An Elkins doctor who testified to Congress last summer about his high medical malpractice rates didn’t mention his conviction for cocaine possession in the 1980s.
A national consumer group, the Foundation for Taxpayer and Consumer Rights, is calling for Dr. Samuel Roberts to apologize to Congress for his alleged “misrepresentation of his history of substance abuse.”
Roberts said the group is trying to divert attention from the issue of tort reform.
“This issue has nothing to do with my personal history,” he said. “It has to do with access to health care, and medical malpractice premiums.”
In 1987, Roberts pleaded guilty to five counts of cocaine possession and was sentenced to five years probation. The state Board of Medicine suspended his medical license for one year, then stayed the suspension and placed him on five years supervised probation.
In July, Roberts was one of only three doctors to testify to the House Committee on Energy and Commerce about medical malpractice insurance. He represented the American Academy of Family Physicians and was accompanied by Rep. Shelley Moore Capito, R-W.Va.
Roberts testified that his malpractice rates had doubled in just one year, and that they were expected to rise again.
“I have families I have delivered eight, nine children for. It makes me sad to know that I’m not going to be able to be there for those families,” he said.
He blamed the increase on the total number of malpractice claims filed in the state, and encouraged Congress to impose caps on pain and suffering awards, like those in California now being considered by the West Virginia Legislature.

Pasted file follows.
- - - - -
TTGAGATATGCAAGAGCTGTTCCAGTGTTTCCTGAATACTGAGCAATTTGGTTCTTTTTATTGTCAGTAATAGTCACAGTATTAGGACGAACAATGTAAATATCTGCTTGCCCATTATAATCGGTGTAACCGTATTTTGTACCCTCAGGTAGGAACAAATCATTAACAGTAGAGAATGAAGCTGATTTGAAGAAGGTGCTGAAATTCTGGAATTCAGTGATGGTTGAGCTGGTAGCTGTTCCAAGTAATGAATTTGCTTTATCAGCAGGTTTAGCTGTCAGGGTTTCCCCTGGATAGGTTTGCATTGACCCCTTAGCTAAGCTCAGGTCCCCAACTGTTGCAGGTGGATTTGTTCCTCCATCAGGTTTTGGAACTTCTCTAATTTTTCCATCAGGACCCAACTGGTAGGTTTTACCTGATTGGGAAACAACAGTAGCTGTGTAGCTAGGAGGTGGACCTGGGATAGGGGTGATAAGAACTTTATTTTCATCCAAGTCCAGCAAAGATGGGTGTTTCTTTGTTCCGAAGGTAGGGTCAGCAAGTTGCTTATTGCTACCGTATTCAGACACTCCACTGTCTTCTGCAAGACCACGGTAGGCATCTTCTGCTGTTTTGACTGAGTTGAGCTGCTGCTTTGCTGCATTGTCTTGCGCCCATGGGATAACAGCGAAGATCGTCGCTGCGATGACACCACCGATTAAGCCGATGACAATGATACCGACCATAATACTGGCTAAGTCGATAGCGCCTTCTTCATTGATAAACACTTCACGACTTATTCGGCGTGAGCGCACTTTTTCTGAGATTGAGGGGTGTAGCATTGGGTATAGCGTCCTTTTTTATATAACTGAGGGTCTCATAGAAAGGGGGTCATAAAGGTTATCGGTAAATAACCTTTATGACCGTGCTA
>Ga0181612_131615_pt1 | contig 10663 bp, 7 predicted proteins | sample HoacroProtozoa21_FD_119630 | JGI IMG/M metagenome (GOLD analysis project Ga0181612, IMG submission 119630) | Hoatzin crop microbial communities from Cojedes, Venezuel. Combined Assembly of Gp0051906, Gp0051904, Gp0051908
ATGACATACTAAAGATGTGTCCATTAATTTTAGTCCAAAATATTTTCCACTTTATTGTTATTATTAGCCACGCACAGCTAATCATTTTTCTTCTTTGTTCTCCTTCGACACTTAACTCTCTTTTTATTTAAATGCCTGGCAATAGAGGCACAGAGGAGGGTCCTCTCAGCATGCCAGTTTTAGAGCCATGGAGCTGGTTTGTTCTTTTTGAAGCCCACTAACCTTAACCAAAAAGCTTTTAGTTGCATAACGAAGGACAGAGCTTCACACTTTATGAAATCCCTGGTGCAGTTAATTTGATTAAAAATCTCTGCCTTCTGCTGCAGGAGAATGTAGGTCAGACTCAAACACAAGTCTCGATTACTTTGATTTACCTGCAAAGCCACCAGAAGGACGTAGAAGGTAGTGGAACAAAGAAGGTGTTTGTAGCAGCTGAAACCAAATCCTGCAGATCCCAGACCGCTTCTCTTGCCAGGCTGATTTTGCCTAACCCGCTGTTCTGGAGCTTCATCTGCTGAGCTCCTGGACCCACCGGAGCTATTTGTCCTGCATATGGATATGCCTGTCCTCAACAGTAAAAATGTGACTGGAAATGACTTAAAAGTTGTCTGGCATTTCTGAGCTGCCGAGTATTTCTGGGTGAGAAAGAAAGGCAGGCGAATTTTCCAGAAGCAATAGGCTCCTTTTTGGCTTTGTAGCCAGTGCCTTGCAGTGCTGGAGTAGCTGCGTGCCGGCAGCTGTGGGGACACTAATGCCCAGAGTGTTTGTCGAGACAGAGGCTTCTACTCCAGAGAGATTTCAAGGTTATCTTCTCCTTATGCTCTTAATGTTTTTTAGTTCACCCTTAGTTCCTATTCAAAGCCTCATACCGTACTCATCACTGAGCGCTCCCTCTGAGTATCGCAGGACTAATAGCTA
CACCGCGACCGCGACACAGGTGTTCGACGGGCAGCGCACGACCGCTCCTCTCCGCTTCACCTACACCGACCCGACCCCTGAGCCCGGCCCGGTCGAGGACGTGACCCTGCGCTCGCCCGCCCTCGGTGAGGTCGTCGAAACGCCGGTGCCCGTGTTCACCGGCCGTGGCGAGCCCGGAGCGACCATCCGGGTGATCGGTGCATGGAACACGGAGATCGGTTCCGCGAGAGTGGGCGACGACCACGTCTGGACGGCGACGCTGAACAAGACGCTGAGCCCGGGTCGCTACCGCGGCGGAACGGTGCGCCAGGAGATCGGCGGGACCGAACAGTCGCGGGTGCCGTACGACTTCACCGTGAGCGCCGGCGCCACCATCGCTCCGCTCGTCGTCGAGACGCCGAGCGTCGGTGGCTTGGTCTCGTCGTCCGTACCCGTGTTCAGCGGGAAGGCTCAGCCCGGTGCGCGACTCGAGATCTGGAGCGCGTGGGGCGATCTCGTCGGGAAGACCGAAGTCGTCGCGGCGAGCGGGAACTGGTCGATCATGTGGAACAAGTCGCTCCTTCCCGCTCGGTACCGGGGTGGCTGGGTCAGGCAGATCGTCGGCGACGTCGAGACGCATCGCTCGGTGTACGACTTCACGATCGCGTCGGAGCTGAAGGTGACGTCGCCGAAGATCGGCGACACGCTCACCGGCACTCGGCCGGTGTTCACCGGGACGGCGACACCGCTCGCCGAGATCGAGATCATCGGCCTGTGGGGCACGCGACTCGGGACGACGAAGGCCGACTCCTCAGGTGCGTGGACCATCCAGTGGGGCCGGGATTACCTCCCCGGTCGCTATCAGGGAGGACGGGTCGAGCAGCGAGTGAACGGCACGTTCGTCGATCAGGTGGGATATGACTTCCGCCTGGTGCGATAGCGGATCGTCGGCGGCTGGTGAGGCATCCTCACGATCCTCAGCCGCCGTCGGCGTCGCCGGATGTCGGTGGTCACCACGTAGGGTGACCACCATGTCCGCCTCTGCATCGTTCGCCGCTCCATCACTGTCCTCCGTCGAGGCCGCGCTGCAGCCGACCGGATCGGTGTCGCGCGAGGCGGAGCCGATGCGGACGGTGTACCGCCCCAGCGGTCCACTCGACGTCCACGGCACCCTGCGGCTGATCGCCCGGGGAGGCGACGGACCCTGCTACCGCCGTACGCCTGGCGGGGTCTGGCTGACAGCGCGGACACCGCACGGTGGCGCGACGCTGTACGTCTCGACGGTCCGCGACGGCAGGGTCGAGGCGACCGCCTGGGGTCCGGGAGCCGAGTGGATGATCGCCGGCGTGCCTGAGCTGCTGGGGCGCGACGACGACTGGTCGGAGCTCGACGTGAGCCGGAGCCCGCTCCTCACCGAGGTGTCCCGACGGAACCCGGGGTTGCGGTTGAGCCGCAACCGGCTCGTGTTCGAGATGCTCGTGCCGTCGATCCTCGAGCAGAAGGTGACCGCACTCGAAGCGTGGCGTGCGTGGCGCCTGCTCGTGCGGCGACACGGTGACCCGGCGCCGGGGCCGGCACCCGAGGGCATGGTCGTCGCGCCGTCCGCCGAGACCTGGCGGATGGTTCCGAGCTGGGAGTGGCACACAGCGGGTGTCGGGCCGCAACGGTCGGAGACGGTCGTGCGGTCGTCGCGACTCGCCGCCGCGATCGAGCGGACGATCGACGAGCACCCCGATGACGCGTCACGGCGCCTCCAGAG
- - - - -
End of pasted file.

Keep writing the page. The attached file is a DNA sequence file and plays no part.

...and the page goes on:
Roberts testified that he had never had a malpractice claim filed against him. Two members of Congress said he was an example of a legal system gone amuck.
“He underscores the problems that we have,” said Rep. Anna Eshoo, D-Calif. “If the insurance rates are what they are and he has never done anything wrong, what does that say to you?”
Later in the hearing, Rep. Bart Stupak, D-Mich., asked if Roberts had his license suspended for anything, and if that might affect his premiums.
“I had a situation 15 years ago, sir,” Roberts replied. “It’s a personal matter that’s really not germane to the issue. And it does not affect my medical malpractice claims if that’s your question.”
In a Tuesday interview, Roberts said when he was insured by Pennsylvania-based PHICO, he paid $17,000 a year, but his rates jumped to $36,000 last year and $59,000 this year under the state-run plan, BRIM.
Roberts reiterated that his former conviction and disciplinary action by the Board of Medicine did not affect his malpractice rates.
But Tamara Lively, manager of the Health Care Liability Division of BRIM, said that a disciplinary action by the state Board of Medicine does affect a doctor’s medical malpractice premiums, even if that doctor has never been sued.
According to Jamie Court, executive director of the Foundation for Taxpayer and Consumer Rights, Roberts misled Congress about the malpractice situation in West Virginia by not volunteering information about his license suspension and its effect on his malpractice premiums.
“This is the equivalent of a convicted drunk driver complaining to Congress that his auto insurance has gone up,” Court said.
Court also tied Roberts’ testimony to the current walkout by doctors in the Northern Panhandle.
He cited a story by The Associated Press that showed that eight of the doctors walking out of Wheeling Hospital — almost half of those striking from that facility — have cost their insurers more than $4 million in malpractice claims in the last 10 years.
“The doctors screaming the loudest for relief from legal accountability have the most to be accountable for,” Court said. “A guy like Roberts should be paying a lot more for malpractice insurance.”
Dr. Roberts testified to the House Energy and Commerce Subcommittee on Health on July 14, 2002 in support of HR 4600, the HEALTH Act of 2002. His testimony can be found here: http://energycommerce.house.gov/107/hearings/07172002Hearing648/hearing.htm
To contact staff writer Scott Finn, use e-mail or call 357-4323.